FTSE 100 growth champion Hargreaves Lansdown (LSE: HL) is one of the UK’s best business success stories.
Started in July 1981 by Peter Hargreaves and Stephen Lansdown, the partners originally began trading from one of their bedrooms on a shoestring budget, providing information to customers on unit trusts and giving advice on tax planning. This bedroom enterprise has since grown to become one of the UK’s largest fund management platforms.
Even though the group is still relatively small with assets under management of around £92bn, compared to fund management industry giants such as Legal & General (which became the UK’s first $1trn asset manager last year), the company has revolutionised the asset management space in the UK. It was a pioneer in low-cost online asset management, upending the traditional model, which is based on high commission and annual management charges.
Hargreaves set out to provide the same service as a stuffy City broker at a fraction of the cost. In recent years, the company’s growth has only accelerated. City analysts are expecting the group to report a net profit of £252m, which, if achieved, will mean net profit has grown 70% since 2013. Over the same time frame, according to forecasts, revenues will have increased by around 66%.
And I see no reason why this trend cannot continue. Even though the competition in the low-cost online asset management space is increasing, Hargreaves’s strong brand association among investors should ensure that the enterprise does not lose too much business to other start-ups.
Indeed, according to my research, online investment management company Nutmeg, which claims to be the UK’s largest robo-advisor, (an online investment platform that makes all the investment decisions for investors) has only accumulated assets under management of £1.5bn, with an average account balance of less than £30,000.
Meanwhile, Hargreaves attracted £5.5bn of new business last year, and the company has more than 1m customers, suggesting an average account balance of close to £100,000. The number of customers using its services doubled between 2013 and 2017 and the group’s deal with JP Morgan to acquire £765m from the Wall Street bank, announced today, has only increased its profile in my view.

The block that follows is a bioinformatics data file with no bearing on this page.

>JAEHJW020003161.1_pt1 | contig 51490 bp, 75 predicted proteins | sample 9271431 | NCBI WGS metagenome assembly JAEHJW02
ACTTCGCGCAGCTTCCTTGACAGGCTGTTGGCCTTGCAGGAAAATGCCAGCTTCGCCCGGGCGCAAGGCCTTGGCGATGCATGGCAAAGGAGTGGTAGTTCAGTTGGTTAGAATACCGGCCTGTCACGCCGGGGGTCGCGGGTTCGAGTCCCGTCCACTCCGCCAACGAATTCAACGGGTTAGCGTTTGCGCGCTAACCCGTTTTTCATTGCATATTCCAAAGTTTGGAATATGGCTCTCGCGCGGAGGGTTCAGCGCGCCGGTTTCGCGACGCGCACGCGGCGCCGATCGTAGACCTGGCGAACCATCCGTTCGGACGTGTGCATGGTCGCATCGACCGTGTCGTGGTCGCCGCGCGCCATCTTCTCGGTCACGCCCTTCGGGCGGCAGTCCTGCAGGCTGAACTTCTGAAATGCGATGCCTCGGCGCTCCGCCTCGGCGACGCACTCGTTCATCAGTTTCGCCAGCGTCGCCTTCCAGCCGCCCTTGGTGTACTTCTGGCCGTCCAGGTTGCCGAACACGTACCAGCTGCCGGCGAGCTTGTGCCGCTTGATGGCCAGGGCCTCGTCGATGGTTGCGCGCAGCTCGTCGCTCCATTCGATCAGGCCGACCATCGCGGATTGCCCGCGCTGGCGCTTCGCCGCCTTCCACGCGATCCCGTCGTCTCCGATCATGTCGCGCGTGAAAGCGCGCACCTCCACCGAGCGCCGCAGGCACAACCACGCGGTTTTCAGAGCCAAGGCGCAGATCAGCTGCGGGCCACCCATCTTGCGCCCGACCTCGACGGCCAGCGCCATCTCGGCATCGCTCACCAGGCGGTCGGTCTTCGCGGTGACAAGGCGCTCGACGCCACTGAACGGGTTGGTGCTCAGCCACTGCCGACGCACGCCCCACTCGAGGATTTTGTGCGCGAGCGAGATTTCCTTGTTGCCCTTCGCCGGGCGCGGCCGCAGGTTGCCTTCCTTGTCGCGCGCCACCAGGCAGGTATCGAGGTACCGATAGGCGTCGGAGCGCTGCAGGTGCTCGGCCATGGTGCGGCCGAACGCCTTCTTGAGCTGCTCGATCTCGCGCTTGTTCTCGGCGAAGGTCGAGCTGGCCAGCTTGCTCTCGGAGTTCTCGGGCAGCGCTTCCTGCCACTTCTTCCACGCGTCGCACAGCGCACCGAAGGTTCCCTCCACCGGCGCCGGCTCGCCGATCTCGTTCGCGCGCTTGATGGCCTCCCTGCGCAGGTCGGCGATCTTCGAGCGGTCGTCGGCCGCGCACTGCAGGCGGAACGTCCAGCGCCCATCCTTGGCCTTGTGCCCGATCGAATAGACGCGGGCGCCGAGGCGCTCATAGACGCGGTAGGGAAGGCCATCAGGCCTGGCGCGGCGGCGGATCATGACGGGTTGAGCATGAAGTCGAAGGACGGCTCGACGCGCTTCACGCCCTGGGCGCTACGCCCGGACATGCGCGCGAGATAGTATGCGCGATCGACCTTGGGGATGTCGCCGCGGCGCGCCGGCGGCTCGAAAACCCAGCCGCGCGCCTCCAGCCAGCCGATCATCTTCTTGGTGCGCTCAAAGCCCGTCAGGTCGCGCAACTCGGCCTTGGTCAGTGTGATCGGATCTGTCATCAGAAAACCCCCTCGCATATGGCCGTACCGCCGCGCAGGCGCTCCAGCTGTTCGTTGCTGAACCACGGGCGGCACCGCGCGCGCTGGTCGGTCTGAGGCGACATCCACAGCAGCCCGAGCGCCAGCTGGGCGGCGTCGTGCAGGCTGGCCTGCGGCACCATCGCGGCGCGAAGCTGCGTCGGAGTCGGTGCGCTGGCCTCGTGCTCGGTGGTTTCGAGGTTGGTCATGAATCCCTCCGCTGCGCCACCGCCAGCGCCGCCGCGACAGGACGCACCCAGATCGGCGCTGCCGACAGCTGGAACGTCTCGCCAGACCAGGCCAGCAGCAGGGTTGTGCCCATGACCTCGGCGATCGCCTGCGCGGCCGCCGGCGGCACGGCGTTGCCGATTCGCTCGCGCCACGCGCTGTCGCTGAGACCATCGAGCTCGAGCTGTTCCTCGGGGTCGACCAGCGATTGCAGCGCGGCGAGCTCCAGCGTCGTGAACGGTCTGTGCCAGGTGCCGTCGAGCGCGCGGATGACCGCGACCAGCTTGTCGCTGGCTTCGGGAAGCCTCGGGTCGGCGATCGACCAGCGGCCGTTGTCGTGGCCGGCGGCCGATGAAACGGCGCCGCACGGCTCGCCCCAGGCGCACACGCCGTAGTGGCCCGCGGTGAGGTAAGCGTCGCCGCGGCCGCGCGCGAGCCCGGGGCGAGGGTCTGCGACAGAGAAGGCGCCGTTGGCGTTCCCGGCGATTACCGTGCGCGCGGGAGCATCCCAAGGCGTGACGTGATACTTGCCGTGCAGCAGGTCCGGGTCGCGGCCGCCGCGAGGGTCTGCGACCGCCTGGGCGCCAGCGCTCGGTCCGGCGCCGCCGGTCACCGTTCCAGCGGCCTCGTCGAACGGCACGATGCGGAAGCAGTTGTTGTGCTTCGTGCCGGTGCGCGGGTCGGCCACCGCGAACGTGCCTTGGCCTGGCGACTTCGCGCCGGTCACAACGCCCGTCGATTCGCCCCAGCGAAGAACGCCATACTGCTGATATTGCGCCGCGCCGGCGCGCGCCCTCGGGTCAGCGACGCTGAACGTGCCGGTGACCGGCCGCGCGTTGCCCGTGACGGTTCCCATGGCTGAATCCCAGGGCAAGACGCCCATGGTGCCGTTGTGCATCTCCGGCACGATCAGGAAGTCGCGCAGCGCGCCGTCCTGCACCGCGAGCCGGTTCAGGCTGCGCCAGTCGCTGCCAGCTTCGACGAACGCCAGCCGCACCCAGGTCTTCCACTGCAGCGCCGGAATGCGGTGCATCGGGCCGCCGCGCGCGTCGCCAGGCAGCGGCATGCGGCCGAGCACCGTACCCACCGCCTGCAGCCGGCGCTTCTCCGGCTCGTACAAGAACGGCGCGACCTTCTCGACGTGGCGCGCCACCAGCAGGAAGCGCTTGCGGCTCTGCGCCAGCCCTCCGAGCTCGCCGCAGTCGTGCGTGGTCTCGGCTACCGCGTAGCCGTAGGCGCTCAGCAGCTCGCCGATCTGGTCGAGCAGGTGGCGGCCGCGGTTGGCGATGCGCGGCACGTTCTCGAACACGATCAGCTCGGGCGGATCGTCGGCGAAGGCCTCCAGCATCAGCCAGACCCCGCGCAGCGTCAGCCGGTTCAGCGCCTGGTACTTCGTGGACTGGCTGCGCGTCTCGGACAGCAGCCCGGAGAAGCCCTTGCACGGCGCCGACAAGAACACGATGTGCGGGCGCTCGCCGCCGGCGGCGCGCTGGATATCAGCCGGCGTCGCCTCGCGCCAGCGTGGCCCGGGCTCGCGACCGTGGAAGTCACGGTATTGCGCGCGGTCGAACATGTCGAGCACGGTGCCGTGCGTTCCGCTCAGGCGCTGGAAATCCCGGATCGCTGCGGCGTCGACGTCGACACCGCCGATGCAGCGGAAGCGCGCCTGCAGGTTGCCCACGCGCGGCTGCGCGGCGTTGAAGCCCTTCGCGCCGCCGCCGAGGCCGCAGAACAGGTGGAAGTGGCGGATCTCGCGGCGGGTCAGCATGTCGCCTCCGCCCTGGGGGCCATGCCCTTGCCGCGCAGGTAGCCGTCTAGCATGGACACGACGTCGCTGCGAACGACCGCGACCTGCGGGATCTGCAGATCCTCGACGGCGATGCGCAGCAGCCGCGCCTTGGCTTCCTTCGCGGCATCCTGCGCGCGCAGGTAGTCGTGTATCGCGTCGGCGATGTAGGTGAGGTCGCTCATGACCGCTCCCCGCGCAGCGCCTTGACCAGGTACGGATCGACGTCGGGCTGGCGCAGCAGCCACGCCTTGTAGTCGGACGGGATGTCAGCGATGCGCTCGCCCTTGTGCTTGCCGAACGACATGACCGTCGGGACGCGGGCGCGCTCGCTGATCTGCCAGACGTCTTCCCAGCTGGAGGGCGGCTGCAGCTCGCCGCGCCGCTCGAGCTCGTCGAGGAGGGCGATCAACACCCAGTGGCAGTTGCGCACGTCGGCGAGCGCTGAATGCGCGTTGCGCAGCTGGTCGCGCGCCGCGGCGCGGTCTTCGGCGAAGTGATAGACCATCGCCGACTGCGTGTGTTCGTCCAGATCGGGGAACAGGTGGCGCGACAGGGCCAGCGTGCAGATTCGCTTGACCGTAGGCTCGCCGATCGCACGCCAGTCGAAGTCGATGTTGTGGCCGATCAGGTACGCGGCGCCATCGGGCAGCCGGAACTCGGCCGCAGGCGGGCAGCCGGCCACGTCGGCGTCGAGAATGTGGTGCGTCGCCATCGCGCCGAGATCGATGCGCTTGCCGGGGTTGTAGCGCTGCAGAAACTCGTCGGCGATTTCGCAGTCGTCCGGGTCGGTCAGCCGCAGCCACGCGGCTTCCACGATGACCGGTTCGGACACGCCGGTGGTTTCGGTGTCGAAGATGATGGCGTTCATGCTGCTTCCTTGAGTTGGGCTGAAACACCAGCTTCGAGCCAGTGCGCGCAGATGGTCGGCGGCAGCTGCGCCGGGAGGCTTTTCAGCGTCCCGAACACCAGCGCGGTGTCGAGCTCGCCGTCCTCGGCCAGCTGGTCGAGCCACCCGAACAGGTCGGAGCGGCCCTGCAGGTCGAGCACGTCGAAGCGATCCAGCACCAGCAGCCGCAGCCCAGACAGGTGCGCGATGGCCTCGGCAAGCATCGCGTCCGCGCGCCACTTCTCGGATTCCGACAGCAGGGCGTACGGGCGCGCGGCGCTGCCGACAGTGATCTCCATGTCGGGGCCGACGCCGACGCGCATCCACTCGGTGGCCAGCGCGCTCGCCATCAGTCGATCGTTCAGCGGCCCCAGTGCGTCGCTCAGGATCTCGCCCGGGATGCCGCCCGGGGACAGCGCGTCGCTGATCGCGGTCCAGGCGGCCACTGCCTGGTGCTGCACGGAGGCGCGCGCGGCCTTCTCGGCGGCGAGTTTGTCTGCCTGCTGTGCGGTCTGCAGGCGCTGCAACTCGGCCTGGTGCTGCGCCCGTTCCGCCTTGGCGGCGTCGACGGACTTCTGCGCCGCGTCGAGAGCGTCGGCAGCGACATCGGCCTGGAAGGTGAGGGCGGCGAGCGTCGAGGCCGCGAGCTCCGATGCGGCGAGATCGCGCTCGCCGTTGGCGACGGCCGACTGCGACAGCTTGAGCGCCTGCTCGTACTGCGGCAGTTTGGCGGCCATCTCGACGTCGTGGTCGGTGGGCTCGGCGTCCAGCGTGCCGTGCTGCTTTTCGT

Buy and forget
Its substantial average account balance, coupled with the rapid growth in the number of customers using the platform, tells me that this business has a substantial competitive advantage over its peers.
With this being the case, I think the stock has all the hallmarks of a great buy-and-forget investment. While I have said in the past that I believe the firm’s profit margins could make it the perfect target for regulators, I think any actions will only be a minor setback for the business and could present a fantastic opportunity to acquire a high-quality company with a sector leading brand at a discount price.
Indeed, the one thing that is stopping me buying the shares today is valuation. At the time of writing, shares in the business are dealing at a forward P/E of 38.8, which makes it one of the most expensive companies in the FTSE 100. That being said, if the group’s rate of growth continues, and regulators do not descend on the business, I think shareholders buying today will be well rewarded over the next 10 or 20 years.
Rupert Hargreaves owns no share mentioned. The Motley Fool UK has recommended Hargreaves Lansdown. Views expressed on the companies mentioned in this article are those of the writer and therefore may differ from the official recommendations we make in our subscription services such as Share Advisor, Hidden Winners and Pro. Here at The Motley Fool we believe that considering a diverse range of insights makes us better investors.